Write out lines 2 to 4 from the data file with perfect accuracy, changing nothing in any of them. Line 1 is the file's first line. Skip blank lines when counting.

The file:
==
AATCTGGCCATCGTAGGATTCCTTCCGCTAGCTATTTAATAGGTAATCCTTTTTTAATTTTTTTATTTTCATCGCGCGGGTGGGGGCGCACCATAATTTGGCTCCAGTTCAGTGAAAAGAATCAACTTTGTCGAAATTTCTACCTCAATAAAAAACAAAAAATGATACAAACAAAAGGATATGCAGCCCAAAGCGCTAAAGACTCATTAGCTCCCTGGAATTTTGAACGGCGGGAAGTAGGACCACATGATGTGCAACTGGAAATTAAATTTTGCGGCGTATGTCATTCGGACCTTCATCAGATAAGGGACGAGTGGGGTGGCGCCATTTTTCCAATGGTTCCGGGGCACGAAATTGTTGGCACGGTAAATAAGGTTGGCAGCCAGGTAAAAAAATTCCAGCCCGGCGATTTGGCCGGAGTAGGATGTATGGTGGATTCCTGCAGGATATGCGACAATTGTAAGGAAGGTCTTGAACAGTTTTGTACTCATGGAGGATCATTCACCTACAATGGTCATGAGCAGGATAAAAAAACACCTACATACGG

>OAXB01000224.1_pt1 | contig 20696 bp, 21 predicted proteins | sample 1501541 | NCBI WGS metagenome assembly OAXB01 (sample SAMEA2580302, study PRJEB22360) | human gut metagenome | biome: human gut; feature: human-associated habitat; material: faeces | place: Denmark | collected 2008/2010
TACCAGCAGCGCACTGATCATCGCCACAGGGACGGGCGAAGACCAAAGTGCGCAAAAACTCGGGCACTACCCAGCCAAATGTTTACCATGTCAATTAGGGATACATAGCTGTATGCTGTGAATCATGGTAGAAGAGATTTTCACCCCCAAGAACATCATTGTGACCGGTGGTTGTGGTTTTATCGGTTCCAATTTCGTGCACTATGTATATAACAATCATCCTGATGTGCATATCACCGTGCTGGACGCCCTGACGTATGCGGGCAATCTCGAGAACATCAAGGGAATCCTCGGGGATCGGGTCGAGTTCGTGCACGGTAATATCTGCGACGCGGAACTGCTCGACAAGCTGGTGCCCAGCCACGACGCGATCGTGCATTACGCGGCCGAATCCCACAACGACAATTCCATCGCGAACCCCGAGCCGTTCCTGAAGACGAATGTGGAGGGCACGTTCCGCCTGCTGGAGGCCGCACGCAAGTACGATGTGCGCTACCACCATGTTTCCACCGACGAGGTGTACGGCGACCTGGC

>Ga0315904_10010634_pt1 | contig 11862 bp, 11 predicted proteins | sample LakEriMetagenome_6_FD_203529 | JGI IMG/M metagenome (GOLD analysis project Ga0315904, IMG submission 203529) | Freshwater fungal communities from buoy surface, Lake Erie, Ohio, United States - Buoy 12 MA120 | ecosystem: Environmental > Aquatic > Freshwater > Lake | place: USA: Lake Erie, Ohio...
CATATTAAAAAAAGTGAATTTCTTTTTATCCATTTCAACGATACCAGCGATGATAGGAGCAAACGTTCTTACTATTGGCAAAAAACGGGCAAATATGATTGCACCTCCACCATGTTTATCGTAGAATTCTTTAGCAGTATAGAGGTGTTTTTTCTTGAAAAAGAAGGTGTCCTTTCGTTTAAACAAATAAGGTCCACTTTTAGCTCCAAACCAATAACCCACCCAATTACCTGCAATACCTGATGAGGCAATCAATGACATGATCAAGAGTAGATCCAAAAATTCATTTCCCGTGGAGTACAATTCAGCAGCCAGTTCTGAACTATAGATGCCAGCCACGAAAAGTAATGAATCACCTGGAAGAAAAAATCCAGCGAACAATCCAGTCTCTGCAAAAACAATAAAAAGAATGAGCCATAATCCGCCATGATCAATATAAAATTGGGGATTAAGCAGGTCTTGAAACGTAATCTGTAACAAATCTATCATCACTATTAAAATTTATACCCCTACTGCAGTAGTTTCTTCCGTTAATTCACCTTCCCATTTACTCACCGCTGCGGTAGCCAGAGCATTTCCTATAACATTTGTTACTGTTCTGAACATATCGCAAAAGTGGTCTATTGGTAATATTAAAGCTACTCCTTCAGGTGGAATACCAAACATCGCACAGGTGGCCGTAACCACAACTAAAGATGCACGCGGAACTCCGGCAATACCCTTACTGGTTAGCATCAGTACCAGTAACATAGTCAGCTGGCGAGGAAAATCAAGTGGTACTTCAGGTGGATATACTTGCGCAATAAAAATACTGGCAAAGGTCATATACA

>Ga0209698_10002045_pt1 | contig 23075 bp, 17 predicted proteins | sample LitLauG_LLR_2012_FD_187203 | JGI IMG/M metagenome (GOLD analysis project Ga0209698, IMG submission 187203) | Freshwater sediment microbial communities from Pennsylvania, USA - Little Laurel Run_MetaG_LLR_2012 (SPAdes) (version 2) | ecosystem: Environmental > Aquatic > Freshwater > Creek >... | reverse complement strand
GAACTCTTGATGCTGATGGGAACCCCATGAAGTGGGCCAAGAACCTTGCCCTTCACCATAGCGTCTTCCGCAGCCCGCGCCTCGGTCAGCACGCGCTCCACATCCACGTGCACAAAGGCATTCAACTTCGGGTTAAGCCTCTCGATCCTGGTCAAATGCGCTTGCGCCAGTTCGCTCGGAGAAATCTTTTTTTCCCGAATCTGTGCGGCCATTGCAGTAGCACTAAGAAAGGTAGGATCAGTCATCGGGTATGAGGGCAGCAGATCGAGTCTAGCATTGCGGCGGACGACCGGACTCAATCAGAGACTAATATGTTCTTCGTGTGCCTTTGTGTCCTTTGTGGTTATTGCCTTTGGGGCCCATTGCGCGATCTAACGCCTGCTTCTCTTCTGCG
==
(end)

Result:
>OAXB01000224.1_pt1 | contig 20696 bp, 21 predicted proteins | sample 1501541 | NCBI WGS metagenome assembly OAXB01 (sample SAMEA2580302, study PRJEB22360) | human gut metagenome | biome: human gut; feature: human-associated habitat; material: faeces | place: Denmark | collected 2008/2010
TACCAGCAGCGCACTGATCATCGCCACAGGGACGGGCGAAGACCAAAGTGCGCAAAAACTCGGGCACTACCCAGCCAAATGTTTACCATGTCAATTAGGGATACATAGCTGTATGCTGTGAATCATGGTAGAAGAGATTTTCACCCCCAAGAACATCATTGTGACCGGTGGTTGTGGTTTTATCGGTTCCAATTTCGTGCACTATGTATATAACAATCATCCTGATGTGCATATCACCGTGCTGGACGCCCTGACGTATGCGGGCAATCTCGAGAACATCAAGGGAATCCTCGGGGATCGGGTCGAGTTCGTGCACGGTAATATCTGCGACGCGGAACTGCTCGACAAGCTGGTGCCCAGCCACGACGCGATCGTGCATTACGCGGCCGAATCCCACAACGACAATTCCATCGCGAACCCCGAGCCGTTCCTGAAGACGAATGTGGAGGGCACGTTCCGCCTGCTGGAGGCCGCACGCAAGTACGATGTGCGCTACCACCATGTTTCCACCGACGAGGTGTACGGCGACCTGGC

>Ga0315904_10010634_pt1 | contig 11862 bp, 11 predicted proteins | sample LakEriMetagenome_6_FD_203529 | JGI IMG/M metagenome (GOLD analysis project Ga0315904, IMG submission 203529) | Freshwater fungal communities from buoy surface, Lake Erie, Ohio, United States - Buoy 12 MA120 | ecosystem: Environmental > Aquatic > Freshwater > Lake | place: USA: Lake Erie, Ohio...